FVV: I love it. It’s been great. It’s cold, but I grew up just outside of Chicago so I’m fine with that. The city is great and I love the people. And being an NBA player here, it’s crazy the attention you get – even as an undrafted rookie (laughs). Trying to get my friends and family here was a bit of a hassle at first, but other than that, I love everything about it. I feel like they’ve embraced me here.
Did Drake hook you up with More Life early?
FVV: Nah, I don’t have that plug yet (laughs). I’m pretty sure DeMar and Kyle got it early, but I can wait like everybody else. It’s all good!
You mentioned going undrafted. What was your experience on draft night, and how validating was it to fight for and ultimately win your roster spot?
FVV: It does give you some personal satisfaction, proving [you belong in the league] when you’ve known you’re good enough for your whole life and you know all the work that you put in and everybody counted you out. Nobody believed that this could happen to me; they always had something to say. And it’s been that way my whole life. They’d say, “Oh, he can play, but there’s this, this and this.” They always pointed out the negatives. It’s good to know that I wasn’t crazy for believing in myself. It’s nice confirmation.
Draft night was what it was. Me and my agent weren’t expecting a whole lot. We had a couple phone calls about different situations, but I knew what it was going in. I threw a party anyway. I knew there was a good chance I wouldn’t get picked, but I threw a party anyway because I looked at it as a celebration of my life up to that point – the four years I put in [at Wichita State] and even back to high school. I wanted to celebrate the grind that I had put in and mark that moment in time where it gets real now, that I’m fighting for my livelihood now. It was a good moment for me to stop and re-focus.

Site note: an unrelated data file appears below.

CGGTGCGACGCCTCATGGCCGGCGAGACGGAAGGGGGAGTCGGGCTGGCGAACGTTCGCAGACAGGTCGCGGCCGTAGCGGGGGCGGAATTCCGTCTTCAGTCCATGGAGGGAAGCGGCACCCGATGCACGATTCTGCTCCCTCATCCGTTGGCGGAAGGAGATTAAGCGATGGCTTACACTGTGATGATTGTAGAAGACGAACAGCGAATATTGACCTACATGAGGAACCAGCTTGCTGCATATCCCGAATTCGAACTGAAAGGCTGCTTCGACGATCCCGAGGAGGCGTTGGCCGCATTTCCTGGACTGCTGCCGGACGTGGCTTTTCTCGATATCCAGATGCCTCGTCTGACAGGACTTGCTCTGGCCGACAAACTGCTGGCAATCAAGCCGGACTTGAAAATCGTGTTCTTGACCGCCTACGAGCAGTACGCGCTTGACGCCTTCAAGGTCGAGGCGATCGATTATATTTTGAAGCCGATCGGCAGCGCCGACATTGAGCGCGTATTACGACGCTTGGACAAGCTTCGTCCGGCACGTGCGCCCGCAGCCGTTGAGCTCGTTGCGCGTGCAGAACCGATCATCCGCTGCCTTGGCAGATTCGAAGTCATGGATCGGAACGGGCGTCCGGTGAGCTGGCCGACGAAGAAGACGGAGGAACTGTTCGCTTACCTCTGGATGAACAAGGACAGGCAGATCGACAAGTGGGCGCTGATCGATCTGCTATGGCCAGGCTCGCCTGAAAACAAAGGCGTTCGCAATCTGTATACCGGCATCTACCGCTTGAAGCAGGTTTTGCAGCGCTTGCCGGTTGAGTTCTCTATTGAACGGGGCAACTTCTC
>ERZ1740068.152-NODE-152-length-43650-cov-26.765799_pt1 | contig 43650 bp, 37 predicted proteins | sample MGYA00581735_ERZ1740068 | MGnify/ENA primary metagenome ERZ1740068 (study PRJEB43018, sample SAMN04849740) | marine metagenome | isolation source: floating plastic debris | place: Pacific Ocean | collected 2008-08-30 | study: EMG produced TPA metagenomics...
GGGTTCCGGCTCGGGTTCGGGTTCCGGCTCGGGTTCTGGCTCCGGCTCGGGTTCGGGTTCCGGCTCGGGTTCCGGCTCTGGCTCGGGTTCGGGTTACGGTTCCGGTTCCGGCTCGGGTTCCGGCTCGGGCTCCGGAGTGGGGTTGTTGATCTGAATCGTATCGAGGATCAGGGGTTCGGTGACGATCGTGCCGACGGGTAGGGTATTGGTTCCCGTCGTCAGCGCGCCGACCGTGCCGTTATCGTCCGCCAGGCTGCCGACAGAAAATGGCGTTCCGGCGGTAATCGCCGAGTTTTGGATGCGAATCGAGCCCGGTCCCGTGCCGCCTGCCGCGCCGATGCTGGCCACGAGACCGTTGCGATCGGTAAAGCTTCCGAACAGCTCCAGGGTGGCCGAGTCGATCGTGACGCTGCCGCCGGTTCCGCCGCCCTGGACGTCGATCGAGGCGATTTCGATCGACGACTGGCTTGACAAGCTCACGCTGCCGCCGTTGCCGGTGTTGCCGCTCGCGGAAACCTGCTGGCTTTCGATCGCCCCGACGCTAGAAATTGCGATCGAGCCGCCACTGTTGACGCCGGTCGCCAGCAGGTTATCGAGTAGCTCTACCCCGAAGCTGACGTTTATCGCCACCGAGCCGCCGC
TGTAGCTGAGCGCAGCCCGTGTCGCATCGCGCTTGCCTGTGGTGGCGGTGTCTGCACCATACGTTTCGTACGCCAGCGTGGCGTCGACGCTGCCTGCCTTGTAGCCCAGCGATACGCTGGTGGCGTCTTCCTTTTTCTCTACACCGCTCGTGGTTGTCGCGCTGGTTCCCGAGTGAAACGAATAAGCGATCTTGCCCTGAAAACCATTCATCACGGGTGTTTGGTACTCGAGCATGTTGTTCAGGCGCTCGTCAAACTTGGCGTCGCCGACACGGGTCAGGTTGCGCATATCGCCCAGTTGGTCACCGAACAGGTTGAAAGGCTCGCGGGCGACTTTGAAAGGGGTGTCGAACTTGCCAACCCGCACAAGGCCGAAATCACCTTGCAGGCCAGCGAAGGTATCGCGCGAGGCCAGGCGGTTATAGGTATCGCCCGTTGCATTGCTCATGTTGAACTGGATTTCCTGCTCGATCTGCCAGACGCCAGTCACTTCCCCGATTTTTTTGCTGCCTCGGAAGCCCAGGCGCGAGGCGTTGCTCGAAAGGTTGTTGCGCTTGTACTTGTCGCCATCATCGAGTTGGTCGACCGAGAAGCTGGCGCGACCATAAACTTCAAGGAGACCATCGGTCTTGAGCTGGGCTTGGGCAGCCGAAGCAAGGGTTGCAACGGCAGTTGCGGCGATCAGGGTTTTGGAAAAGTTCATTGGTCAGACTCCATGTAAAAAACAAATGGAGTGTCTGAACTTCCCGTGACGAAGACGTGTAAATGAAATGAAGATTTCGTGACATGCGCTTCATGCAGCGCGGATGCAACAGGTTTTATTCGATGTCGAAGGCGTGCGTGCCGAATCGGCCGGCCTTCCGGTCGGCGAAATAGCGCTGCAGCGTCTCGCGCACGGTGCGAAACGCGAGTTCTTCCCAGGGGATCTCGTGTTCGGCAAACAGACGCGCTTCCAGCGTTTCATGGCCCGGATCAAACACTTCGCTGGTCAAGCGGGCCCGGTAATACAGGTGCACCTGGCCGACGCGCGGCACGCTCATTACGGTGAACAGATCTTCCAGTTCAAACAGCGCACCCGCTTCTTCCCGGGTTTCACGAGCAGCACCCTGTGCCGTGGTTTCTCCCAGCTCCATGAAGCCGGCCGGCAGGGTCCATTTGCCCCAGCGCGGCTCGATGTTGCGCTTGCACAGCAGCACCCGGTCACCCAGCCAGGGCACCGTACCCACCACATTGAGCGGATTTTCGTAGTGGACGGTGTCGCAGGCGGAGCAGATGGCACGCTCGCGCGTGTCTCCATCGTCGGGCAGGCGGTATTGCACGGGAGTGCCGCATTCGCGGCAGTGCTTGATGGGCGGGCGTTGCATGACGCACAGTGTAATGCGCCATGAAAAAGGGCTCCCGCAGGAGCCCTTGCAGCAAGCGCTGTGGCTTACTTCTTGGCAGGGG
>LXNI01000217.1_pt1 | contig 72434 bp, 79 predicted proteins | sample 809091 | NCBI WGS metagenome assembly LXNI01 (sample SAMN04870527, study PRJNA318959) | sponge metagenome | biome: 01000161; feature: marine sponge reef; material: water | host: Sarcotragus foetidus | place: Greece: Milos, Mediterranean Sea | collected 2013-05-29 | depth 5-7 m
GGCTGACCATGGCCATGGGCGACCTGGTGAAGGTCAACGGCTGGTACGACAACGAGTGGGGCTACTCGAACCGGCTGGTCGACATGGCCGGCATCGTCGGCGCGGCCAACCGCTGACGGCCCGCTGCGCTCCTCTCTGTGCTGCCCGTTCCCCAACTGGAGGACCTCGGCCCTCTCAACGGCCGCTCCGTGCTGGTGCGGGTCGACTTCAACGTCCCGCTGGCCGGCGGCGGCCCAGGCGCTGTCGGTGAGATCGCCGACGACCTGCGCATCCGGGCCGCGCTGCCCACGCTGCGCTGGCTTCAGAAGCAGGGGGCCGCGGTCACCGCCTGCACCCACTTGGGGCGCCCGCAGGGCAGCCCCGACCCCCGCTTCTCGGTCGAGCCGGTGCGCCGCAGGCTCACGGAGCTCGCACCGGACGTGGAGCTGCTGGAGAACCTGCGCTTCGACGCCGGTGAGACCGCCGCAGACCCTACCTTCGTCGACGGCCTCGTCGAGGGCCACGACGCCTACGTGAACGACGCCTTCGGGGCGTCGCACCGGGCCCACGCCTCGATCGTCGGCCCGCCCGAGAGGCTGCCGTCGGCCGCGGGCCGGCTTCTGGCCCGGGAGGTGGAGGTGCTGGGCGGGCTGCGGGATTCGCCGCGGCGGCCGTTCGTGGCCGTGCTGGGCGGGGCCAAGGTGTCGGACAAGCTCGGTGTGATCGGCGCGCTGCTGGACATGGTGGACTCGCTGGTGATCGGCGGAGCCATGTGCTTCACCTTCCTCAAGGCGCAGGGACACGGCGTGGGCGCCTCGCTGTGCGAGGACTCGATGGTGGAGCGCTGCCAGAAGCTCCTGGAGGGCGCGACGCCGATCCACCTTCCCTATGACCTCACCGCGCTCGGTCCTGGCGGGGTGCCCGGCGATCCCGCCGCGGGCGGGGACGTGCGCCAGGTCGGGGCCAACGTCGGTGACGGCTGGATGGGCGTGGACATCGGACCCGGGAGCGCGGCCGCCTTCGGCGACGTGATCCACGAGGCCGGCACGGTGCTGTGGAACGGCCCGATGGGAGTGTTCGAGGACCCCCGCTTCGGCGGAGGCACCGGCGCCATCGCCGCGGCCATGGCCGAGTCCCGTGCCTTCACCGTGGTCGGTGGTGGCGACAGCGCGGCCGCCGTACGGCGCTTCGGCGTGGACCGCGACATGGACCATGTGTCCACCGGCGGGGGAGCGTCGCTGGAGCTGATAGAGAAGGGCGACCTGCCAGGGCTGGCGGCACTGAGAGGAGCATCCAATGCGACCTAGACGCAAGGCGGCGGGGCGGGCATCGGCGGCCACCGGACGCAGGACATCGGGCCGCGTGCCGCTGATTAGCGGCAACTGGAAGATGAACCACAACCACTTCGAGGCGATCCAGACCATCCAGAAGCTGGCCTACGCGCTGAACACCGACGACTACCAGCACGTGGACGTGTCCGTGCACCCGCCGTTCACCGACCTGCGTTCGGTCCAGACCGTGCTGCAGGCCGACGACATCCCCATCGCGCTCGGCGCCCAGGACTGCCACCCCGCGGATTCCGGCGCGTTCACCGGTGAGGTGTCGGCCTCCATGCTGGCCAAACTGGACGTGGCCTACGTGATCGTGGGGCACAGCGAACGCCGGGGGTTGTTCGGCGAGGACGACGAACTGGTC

Do you also have a desire to show teams that they were wrong for passing on you?
FVV: Honestly, I’m not focused on that. I’ve always been someone that focuses on the love more than the hate. I’m trying to make Toronto feel good about taking a chance on me rather than make other teams feel bad; that’s how I see it. There’s some bitterness and a revenge factor when you go up against certain teams that passed on you, but I know that I’m lucky to have an organization that gave me an opportunity and I’m trying to prove them right. I want to make them look smart for taking a risk on me. That’s the way I approach it.
There’s that maturity. Finally, what has the coaching staff told you they want to see from you and how has your relationship with the coaches developed?
FVV: I love the coaching staff and they’ve been great about communicating where I’m at in my development and what I need to do. Early in the year, you figure out your role and what to expect. My role is just to try to change the game anytime I check in, bringing energy and a spark off the bench. I think one of the best things about being more mature [than most rookies] is that they haven’t had to give me a ton of directions. I can play and just figure things out. I obviously need to improve aspects of my individual game, like finishing in the lane, but I think some of the things I need to improve on just come with getting reps. It’s trial and error, and you can’t really speed up the process. You just have to put in time to get better at those things. I want to improve every day. I’m a worker; I try to come in early and stay late every day.